The U.S. Senate Banking Committee said JPMorgan Chase & Co. (JPM:US) Chief Executive Officer Jamie Dimon was invited to testify on June 7 about the New York-based lender’s credit derivatives losses.
“I expect Mr. Dimon to come prepared to provide the committee a better understanding of this massive trading loss,” Senator Tim Johnson, the committee’s chairman and a South Dakota Democrat, said in a statement today. Dimon, who runs the largest bank in the U.S. by assets, indicated previously that he will accept an invitation.
“Jamie will of course be able to testify next month,” said Jennifer Zuccarelli, a spokeswoman for JPMorgan, without specifying a date. “We are working with the House and Senate to determine a timeframe that will work for both chambers in June and allow us to provide the most thorough testimony.”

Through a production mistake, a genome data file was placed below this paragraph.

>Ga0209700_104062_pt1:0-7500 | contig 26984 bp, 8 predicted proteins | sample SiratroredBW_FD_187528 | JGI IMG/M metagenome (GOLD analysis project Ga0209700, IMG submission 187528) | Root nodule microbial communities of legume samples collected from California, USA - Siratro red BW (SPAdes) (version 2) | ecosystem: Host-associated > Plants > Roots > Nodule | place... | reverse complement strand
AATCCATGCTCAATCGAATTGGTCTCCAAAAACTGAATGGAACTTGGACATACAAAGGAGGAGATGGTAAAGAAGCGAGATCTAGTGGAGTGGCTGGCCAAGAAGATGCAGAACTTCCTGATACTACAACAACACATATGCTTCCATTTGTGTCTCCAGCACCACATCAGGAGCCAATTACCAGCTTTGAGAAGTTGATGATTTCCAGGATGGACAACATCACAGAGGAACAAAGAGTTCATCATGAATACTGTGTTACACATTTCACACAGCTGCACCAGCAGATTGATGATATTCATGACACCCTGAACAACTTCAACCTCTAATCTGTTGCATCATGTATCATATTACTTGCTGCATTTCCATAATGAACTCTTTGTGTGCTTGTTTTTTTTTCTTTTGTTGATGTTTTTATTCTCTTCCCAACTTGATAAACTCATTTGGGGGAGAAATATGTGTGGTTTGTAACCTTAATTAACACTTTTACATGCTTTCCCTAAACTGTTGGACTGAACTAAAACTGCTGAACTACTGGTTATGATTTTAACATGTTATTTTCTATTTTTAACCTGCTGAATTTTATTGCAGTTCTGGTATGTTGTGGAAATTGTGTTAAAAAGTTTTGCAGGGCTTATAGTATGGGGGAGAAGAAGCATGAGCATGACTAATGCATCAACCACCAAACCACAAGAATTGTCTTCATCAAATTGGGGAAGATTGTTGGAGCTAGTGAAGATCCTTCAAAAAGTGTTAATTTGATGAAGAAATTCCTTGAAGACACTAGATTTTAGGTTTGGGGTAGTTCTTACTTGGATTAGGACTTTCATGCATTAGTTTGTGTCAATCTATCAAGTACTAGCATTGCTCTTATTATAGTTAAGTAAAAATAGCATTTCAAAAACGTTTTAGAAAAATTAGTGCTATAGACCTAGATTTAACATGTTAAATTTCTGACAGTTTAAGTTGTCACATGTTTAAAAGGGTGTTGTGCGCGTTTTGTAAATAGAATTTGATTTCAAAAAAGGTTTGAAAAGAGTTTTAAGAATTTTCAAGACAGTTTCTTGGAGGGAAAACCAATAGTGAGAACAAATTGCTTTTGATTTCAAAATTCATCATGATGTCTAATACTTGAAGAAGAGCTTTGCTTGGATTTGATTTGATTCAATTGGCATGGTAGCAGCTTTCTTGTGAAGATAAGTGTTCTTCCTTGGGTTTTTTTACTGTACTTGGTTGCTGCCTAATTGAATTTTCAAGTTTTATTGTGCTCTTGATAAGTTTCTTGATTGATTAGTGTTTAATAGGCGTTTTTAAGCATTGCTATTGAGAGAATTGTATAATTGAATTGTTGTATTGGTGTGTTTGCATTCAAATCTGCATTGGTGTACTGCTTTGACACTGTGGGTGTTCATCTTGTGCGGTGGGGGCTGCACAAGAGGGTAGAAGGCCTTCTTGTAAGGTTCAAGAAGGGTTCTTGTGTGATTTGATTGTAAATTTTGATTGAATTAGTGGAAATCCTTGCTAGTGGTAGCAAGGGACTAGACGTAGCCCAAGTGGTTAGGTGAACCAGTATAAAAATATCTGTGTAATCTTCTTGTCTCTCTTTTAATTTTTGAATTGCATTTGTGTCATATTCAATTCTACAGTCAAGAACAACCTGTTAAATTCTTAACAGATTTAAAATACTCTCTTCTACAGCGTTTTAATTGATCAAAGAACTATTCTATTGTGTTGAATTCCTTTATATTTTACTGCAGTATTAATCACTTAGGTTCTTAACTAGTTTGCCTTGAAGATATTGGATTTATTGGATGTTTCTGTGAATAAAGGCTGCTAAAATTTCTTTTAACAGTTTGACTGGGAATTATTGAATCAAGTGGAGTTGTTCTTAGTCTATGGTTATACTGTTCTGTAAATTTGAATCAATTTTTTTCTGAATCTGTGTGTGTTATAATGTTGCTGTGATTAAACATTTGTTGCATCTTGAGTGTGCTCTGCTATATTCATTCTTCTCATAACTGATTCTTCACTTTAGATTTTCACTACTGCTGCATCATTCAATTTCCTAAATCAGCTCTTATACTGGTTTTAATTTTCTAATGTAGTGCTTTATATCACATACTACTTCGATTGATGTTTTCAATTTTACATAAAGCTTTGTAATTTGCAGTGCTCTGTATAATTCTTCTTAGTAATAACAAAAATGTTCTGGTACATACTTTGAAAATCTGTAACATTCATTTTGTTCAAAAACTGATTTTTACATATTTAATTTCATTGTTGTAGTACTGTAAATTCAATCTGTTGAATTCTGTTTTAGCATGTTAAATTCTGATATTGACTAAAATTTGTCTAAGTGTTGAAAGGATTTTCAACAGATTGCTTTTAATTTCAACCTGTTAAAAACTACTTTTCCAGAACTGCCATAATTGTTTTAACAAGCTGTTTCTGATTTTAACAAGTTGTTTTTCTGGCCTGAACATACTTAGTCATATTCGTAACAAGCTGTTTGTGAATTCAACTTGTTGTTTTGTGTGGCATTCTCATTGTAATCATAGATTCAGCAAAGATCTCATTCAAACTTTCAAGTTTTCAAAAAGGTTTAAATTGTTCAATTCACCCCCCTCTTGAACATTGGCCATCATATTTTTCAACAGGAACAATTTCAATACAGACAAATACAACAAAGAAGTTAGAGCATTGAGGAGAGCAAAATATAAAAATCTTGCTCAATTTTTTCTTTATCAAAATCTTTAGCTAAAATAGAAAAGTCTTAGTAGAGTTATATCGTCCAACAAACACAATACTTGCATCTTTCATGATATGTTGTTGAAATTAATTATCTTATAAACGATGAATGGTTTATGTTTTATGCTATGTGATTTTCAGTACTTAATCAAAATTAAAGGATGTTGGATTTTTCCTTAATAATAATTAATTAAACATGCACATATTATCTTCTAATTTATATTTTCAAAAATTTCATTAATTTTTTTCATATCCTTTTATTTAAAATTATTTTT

Dimon is under pressure to explain how bets on illiquid credit derivatives led to at least $2 billion in losses (JPM:US) at his chief investment office, which is supposed to manage excess cash while minimizing risk. The strategy was “flawed, complex, poorly reviewed, poorly executed and poorly monitored,” according to Dimon, 56.
His testimony may influence lawmakers as they haggle over rules for the Dodd-Frank regulatory overhaul enacted two years ago. They’re debating along with regulators whether the new law would have prohibited the errant trades and if the rules should be tighter. Dimon has been campaigning for a looser interpretation.
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